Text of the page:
Let’s start with a loaded question: is it possible to agree on a single definition for Media Asset Management (MAM) in 2016? I am pretty sure some of you are smiling and might remember this article from the Dalet Academy, where Bruce Devlin received as many definitions as the number of persons surveyed! While all vendors more or less agree on the main goal of a MAM – to allow media professionals to make more and better programs with fewer costs involved – the way that this translates into MAM functions change over time, because technology is continually shifting both the realm of possibility and the cost equation.
MAM has seen an evolutionary transformation in the last decade. Not so much in terms of cataloging and tracking but rather in “what” it needs to track and manage. This evolution stemmed from a time where you had one metadata set to one media asset. But, as multi-platform delivery became a reality, we entered into a new phase, where MAM platforms must manage “rich” objects and advanced asset relationships. While orchestration of processes such as media tracking and monitoring is part of what MAM does, the core role of a MAM system should still be exactly what it says – to manage media assets (where an asset is defined as an item owned by a person or company, regarded as having value and available to meet debts, commitments or legacies).
Let’s take a step back and review how the MAM concept evolved over time. Almost a year ago, in February 2015, I published a comprehensive article on the evolution of media asset data models in MAM systems and I came up with four ages/eras of the MAM:
- The “Dark Ages of MAM,” when our operations were almost exclusively tape-based, and there was no real MAM system.
- Then, the “Stone Age” debuted with the introduction of file-based workflows, allowing the development of the first proper MAM systems, i.e., a digital catalog to organize and track your media assets.
- More recently, things got a bit more complex in the “Iron Age.” We no longer had a single file attached to a metadata record. You needed multiple versions of that media asset, in multiple formats; let’s say one version for proxy viewing, and a few different versions for archiving, distribution to FTP or websites, etc.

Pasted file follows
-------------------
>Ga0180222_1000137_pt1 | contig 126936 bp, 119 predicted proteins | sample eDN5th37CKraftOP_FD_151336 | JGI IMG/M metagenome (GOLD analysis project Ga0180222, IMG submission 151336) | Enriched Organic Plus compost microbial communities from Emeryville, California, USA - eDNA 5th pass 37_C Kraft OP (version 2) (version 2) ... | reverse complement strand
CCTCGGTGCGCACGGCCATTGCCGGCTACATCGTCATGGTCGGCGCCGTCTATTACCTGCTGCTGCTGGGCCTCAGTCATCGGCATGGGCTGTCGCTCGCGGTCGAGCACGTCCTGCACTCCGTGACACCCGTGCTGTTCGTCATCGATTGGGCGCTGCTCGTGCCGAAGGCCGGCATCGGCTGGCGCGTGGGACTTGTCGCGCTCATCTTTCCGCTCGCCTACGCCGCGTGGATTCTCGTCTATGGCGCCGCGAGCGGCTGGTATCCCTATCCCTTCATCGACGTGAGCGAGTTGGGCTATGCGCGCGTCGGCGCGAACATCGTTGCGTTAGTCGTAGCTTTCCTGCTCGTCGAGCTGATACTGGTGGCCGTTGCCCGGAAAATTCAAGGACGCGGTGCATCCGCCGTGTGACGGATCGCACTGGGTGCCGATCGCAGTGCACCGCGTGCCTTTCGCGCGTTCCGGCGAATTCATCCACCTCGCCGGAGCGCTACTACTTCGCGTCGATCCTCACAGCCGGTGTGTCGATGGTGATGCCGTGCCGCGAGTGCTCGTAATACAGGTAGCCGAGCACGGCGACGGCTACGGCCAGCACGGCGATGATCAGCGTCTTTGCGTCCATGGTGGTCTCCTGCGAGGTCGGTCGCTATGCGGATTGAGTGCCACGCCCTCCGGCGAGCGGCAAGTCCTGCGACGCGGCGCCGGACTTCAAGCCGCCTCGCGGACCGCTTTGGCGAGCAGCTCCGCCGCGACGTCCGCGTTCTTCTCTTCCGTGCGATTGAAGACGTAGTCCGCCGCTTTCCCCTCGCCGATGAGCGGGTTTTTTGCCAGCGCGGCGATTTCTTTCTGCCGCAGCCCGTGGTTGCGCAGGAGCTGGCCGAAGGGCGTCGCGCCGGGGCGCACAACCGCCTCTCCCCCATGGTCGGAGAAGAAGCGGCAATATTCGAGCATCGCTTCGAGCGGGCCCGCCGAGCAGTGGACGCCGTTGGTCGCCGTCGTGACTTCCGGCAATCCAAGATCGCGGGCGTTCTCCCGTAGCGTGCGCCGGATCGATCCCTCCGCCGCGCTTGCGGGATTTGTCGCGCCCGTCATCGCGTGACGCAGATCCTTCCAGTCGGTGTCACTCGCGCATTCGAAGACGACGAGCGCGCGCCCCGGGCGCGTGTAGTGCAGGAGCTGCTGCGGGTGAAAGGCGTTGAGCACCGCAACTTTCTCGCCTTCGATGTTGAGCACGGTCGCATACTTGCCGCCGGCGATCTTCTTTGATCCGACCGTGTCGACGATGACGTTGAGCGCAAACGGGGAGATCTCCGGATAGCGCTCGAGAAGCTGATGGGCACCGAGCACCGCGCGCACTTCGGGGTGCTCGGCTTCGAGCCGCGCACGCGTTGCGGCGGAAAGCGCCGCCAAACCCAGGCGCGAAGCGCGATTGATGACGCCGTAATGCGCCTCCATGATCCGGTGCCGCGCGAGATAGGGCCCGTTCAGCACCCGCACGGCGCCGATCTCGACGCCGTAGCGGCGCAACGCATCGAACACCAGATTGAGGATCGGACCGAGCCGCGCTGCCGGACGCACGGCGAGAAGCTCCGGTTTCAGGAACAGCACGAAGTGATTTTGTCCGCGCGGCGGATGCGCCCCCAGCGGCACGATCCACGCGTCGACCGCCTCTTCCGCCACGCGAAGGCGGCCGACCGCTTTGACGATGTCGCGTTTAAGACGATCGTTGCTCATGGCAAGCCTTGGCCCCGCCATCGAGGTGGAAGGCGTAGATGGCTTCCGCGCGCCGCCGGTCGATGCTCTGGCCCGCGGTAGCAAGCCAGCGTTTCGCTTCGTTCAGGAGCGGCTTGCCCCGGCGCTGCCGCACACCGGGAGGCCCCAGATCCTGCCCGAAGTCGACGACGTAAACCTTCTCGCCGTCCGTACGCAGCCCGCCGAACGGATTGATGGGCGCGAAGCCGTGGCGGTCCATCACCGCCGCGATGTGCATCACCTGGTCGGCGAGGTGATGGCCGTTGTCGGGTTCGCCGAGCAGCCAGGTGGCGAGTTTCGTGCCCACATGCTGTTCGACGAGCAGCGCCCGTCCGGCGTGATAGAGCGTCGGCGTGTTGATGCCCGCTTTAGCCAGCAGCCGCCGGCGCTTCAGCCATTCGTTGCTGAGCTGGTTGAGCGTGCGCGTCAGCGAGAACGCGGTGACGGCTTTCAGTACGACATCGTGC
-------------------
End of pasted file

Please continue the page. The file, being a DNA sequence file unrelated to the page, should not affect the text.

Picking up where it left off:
- And then again, as time went by, things became even more advanced, and we reached what I would call the “Industrial Age.” The asset was not just a single media file anymore; it became a combination of many individual building blocks, with a master video track, individual audio tracks for multiple languages, caption or subtitle files, and even secondary video files and still images.
So here we are: the “Industrial Age”! The advanced data models that I described allow us to automate production and delivery workflows in an efficient way, by building media production factories for delivering standardized multilingual, multiplatform content packages.
An asset is more than just one media file but a bundle with various versions derived from it
In order to deliver on the promise of the Industrial Age, one needs the tools to efficiently run the factory. This means that a modern MAM system is now expected to enable some key additional aspects:
- Support an agile business infrastructure that can evolve easily, both in terms of supported platforms and integrations
- Optimize workflows by managing the combination of automated tasks and user operations
A final key change in MAM is the advent of visibility through orchestration and monitoring. With orchestration methodologies such as Business Process Modeling (BPM), organizations have the ability to sequence system processes (move, transform, analyze, etc.) alongside human tasks, providing advanced reporting and detailed analytics on the effectiveness of the designed workflows.
The Future: Nowhere and Everywhere